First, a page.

Now, unless our astronauts intend to reside permanently on the moon after their descent, NASA is obviously also going to need to design and build an "ascent" element to return astronauts back to the Lunar Gateway and thence to Earth. Rest assured that such a vehicle is in the works -- it's just that, as of this latest press release, no contracts have been awarded to build an ascent element (or even to study it).

Leaving aside that quibble, the $45.5 million that NASA has allocated to design and build three entirely different spacecraft is probably not sufficient to the task. But NASA explains its apparent stinginess: "To expedite the work, NASA is invoking undefinitized contract actions, which allow the agency to authorize partners to start a portion of the work, while negotiations toward contract award continue in parallel."

What that means to investors

In other words, the $45.5 million worth of contracts described in NASA's May press release is only a very small down payment on the total that will eventually be disbursed to return America to the moon. Building 25 working prototype spacecraft, to say nothing of the operational versions of the descent, ascent, refueling, and transfer elements, will cost billions and billions more. And it's probably safe to assume that at least some of these billions will eventually land in the coffers of the five publicly traded companies included on NASA's list of 11 contract winners.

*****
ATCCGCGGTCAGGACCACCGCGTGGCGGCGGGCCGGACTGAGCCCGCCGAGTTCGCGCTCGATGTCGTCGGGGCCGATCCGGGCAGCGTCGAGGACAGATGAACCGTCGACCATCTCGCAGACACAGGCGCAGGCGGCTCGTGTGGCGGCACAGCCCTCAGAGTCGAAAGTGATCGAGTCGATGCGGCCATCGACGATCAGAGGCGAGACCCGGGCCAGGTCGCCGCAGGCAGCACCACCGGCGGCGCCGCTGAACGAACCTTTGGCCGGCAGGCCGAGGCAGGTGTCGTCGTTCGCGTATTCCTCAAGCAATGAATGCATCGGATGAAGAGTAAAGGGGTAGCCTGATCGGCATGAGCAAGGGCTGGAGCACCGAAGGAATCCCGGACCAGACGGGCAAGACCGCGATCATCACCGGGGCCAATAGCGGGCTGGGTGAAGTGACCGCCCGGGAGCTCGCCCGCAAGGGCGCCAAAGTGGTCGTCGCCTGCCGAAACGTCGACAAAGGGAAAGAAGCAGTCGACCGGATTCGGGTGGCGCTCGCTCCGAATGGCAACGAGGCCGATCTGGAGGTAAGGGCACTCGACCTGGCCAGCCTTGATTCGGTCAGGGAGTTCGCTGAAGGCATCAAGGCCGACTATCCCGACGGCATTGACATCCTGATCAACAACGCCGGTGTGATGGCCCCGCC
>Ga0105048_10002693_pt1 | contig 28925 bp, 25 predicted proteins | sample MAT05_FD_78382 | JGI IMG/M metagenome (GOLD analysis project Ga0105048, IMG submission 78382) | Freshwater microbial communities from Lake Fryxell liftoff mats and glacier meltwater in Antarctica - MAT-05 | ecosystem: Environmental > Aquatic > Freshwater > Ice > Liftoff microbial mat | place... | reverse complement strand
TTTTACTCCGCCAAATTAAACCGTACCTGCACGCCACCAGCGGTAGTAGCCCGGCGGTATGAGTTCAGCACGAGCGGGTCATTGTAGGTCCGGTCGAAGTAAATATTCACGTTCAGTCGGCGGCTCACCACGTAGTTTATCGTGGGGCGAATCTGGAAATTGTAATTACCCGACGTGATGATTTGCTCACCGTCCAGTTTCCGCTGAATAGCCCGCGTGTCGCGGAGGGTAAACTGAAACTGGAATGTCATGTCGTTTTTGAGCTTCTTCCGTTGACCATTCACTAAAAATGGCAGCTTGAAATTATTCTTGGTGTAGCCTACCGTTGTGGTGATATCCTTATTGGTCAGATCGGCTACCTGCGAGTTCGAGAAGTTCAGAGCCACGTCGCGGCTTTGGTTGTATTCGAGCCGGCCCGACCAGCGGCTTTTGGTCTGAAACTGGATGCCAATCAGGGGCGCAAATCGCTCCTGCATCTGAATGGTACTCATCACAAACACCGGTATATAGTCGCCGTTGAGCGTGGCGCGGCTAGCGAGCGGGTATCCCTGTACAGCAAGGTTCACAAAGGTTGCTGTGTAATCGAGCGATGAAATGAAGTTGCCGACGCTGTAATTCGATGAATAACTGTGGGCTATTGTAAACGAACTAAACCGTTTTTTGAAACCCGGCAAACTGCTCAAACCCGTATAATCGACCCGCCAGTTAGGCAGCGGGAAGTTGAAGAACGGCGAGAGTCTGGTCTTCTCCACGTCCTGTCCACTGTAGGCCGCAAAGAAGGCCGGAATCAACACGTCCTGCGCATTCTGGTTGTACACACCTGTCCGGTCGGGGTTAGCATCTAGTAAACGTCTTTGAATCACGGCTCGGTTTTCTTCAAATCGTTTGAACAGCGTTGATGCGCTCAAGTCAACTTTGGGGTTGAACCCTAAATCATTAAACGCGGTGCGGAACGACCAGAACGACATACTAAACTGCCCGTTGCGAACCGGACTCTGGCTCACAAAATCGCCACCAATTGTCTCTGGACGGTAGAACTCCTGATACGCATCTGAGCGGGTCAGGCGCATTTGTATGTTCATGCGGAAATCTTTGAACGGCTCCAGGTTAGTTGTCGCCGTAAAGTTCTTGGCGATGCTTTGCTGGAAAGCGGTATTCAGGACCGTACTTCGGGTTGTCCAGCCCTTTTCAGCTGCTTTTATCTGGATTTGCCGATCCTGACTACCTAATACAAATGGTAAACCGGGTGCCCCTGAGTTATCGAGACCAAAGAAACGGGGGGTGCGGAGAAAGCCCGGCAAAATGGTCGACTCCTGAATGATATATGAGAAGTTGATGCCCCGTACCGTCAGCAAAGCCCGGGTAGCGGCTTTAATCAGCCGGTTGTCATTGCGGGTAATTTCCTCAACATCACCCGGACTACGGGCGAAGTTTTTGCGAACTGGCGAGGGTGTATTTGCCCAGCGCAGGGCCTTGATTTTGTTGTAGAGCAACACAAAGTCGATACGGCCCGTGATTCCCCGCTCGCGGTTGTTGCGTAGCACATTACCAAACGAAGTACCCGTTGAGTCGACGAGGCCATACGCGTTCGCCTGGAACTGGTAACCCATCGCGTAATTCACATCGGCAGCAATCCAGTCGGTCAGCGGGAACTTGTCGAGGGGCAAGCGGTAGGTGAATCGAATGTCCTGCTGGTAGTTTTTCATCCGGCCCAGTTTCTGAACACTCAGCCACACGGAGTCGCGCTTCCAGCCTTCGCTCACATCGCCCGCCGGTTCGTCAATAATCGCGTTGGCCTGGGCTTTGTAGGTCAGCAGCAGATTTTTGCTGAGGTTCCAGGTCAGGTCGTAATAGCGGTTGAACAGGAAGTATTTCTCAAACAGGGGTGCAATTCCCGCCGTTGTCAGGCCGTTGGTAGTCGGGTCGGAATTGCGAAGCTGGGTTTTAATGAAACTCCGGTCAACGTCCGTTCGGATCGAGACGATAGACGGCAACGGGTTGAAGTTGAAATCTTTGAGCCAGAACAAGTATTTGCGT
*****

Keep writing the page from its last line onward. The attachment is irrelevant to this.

The next step in this process -- the next step toward these companies' claiming their billions -- will come later this summer when NASA lays out its specific requirements for building these spacecraft, and issues a "formal solicitation" for bids to build them.

Have no doubt that we're keeping a keen eye out for this solicitation, and will update you as soon as we know more.

Invest Smarter with The Motley Fool

Join Over 1 Million Premium Members Receiving…

  • New Stock Picks Each Month
  • Detailed Analysis of Companies
  • Model Portfolios
  • Live Streaming During Market Hours
  • And Much More
Get Started Now

Stocks Mentioned

The Boeing Company Stock Quote
The Boeing Company
$120.70 (-5.07%) $-6.44
Lockheed Martin Corporation Stock Quote
Lockheed Martin Corporation
$424.15 (-0.34%) $-1.47
Northrop Grumman Corporation Stock Quote
Northrop Grumman Corporation
$443.33 (-1.15%) $-5.17
Aerojet Rocketdyne Holdings, Inc. Stock Quote
Aerojet Rocketdyne Holdings, Inc.
$39.34 (-0.10%) $0.04
Maxar Technologies Stock Quote
Maxar Technologies
$25.87 (-3.40%) $0.91

*Average returns of all recommendations since inception. Cost basis and return based on previous market day close.

Related Articles

Motley Fool Returns

Motley Fool Stock Advisor

Market-beating stocks from our award-winning service.

Stock Advisor Returns
S&P 500 Returns

Calculated by average return of all stock recommendations since inception of the Stock Advisor service in February of 2002. Returns as of 05/20/2022.

Discounted offers are only available to new members. Stock Advisor list price is $199 per year.

Premium Investing Services

Invest better with The Motley Fool. Get stock recommendations, portfolio guidance, and more from The Motley Fool's premium services.